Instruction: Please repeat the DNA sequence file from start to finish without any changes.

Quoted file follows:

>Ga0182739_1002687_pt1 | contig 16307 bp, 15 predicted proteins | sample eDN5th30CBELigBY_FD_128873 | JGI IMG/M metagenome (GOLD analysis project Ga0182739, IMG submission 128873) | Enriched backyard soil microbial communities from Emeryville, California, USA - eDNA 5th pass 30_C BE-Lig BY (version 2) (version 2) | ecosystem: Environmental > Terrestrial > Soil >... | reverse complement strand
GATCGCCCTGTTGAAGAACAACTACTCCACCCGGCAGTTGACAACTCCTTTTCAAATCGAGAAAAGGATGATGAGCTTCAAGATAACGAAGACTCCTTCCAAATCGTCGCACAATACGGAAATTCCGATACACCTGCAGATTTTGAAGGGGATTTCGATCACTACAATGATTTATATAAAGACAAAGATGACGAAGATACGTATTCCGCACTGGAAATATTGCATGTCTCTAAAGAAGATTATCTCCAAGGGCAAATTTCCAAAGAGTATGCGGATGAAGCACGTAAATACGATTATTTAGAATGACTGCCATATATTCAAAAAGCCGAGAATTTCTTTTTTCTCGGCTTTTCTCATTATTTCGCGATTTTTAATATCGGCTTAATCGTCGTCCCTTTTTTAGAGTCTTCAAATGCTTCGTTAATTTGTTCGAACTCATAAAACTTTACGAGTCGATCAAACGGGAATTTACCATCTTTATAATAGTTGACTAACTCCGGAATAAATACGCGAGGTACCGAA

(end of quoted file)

>Ga0182739_1002687_pt1 | contig 16307 bp, 15 predicted proteins | sample eDN5th30CBELigBY_FD_128873 | JGI IMG/M metagenome (GOLD analysis project Ga0182739, IMG submission 128873) | Enriched backyard soil microbial communities from Emeryville, California, USA - eDNA 5th pass 30_C BE-Lig BY (version 2) (version 2) | ecosystem: Environmental > Terrestrial > Soil >... | reverse complement strand
GATCGCCCTGTTGAAGAACAACTACTCCACCCGGCAGTTGACAACTCCTTTTCAAATCGAGAAAAGGATGATGAGCTTCAAGATAACGAAGACTCCTTCCAAATCGTCGCACAATACGGAAATTCCGATACACCTGCAGATTTTGAAGGGGATTTCGATCACTACAATGATTTATATAAAGACAAAGATGACGAAGATACGTATTCCGCACTGGAAATATTGCATGTCTCTAAAGAAGATTATCTCCAAGGGCAAATTTCCAAAGAGTATGCGGATGAAGCACGTAAATACGATTATTTAGAATGACTGCCATATATTCAAAAAGCCGAGAATTTCTTTTTTCTCGGCTTTTCTCATTATTTCGCGATTTTTAATATCGGCTTAATCGTCGTCCCTTTTTTAGAGTCTTCAAATGCTTCGTTAATTTGTTCGAACTCATAAAACTTTACGAGTCGATCAAACGGGAATTTACCATCTTTATAATAGTTGACTAACTCCGGAATAAATACGCGAGGTACCGAA